Tax increment financing seems ready to have a moment on the Springfield stage. "I think there are lots of questions about the TIF issue, whether they're used as slush funds, whether there's appropriate accounting for the way the dollars are spent," House Majority Leader Barbara Flynn Currie (D-Chicago) told Progress Illinois. "This seems to be a good time to have a look." In addition to tax increment financing, Currie said legislators need to examine the impact of the more than 90 enterprise zones around Illinois.
A host of TIF bills have been introduced into the current General Assembly. One of the bills proposed would exempt
Chicago Public Schools from the taxing bodies that lose property
tax dollars because of the existence of TIF districts in the city. Another would send "surplus" TIF dollars back to the taxing bodies each year.
Bob Palmer, policy director for Housing Action of Illinois, said his organization has been part of a group of stakeholders, which includes people with both favorable and skeptical positions on TIF districts and enterprise zones, that State Rep. John Bradley (D-Marion), chair of the House Revenue & Finance Committee, convened shortly after the current General Assembly session started. "So far in the process we have just been sharing information and thoughts on our respective positions on TIFs and Enterprise Zones," Palmer said. There have been two meetings so far. Palmer thought that negotiations about a TIF bill could last the entire General Assembly session, with legislation coming up possibly in May.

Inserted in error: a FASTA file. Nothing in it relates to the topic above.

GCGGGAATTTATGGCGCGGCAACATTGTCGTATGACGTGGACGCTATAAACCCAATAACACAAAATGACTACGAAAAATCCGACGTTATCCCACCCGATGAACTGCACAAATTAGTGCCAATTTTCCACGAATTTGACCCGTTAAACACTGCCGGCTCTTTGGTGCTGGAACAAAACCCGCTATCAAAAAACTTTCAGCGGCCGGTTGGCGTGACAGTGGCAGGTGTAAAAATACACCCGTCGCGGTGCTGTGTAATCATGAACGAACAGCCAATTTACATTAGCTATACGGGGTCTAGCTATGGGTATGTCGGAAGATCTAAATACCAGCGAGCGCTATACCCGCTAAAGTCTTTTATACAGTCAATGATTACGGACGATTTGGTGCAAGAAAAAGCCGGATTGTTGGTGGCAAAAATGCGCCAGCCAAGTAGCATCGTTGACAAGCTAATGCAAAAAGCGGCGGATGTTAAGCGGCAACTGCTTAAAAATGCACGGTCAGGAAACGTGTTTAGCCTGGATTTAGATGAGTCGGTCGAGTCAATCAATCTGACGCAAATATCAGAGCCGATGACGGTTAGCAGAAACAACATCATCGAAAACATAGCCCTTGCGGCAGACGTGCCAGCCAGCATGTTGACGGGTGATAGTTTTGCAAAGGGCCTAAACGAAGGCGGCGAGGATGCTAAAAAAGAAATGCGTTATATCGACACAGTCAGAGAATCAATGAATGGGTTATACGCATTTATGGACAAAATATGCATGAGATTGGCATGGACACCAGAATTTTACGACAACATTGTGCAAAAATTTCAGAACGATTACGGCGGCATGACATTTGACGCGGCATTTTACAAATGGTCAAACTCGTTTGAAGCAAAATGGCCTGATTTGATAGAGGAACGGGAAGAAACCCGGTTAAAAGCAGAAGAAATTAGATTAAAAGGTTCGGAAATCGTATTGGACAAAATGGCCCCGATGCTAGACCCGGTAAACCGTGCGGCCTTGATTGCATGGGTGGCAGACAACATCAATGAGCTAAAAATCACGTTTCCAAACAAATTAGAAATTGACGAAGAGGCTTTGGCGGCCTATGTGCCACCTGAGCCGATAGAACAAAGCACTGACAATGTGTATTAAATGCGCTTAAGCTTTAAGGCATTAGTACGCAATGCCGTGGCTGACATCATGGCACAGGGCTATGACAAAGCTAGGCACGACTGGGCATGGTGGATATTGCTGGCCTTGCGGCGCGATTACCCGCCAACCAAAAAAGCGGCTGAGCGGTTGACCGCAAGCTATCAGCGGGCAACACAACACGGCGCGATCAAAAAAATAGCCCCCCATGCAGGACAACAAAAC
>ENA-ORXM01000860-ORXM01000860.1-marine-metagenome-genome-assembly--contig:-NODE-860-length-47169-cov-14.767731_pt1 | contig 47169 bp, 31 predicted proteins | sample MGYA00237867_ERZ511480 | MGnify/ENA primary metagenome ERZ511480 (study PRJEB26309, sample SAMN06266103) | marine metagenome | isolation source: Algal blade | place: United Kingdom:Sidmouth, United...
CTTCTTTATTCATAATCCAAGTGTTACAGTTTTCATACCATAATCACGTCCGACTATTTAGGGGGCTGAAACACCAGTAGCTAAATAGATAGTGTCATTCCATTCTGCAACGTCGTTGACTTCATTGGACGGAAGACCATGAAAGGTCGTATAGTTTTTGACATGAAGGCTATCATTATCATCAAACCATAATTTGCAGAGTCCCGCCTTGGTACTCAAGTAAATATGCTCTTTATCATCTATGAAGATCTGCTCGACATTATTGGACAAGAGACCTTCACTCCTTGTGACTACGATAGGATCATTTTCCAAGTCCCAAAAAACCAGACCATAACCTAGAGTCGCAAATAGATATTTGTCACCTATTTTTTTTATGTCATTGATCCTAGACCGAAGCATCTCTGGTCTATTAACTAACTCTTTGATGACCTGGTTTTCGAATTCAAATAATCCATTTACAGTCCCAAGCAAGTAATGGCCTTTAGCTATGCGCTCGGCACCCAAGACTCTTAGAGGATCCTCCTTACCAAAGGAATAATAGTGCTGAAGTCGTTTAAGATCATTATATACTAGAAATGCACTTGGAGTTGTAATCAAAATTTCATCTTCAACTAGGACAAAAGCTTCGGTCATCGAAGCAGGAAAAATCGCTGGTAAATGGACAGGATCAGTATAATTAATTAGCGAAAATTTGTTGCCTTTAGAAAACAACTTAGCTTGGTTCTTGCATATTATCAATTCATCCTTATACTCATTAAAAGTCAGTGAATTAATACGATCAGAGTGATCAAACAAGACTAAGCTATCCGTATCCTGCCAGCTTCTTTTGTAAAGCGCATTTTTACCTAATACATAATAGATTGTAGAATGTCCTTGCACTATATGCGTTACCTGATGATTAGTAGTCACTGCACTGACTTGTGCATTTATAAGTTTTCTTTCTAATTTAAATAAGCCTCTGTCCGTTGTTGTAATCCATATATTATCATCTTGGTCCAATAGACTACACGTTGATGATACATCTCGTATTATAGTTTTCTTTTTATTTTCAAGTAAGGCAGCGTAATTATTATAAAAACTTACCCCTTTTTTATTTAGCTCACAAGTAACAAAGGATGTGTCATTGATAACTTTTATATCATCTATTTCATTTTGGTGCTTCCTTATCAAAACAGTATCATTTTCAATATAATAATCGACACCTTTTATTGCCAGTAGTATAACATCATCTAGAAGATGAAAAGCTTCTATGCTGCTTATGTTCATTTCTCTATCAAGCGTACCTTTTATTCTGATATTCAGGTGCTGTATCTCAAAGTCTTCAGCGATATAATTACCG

Palmer said Housing Action of Illinois is particularly interested in State Rep. Cynthia Soto's HB 1976, which would allow TIF dollars to go toward low-income housing, and HB 1575, offered by State Rep. Elizabeth Hernandez (D-Cicero). The latter bill would tighten the definition of blight in the state TIF statute, essentially place a cap on the total amount of a city's tax base that could be included in a TIF district, and allow taxing bodies to opt out of TIF zones.
Late last month, an investigation by ChicagoTalks.org found that between January 2000 and July 2010, the City of Chicago promised private companies, such as United Airlines, Quaker Oats, and others, about $600 million in TIF subsidies, nearly half of the total amount promised during that time period.
Bradley, whose committee is handling TIF bills in the House, could not be reached by the time this post went live. Progress Illinois will update the site if we hear back from him.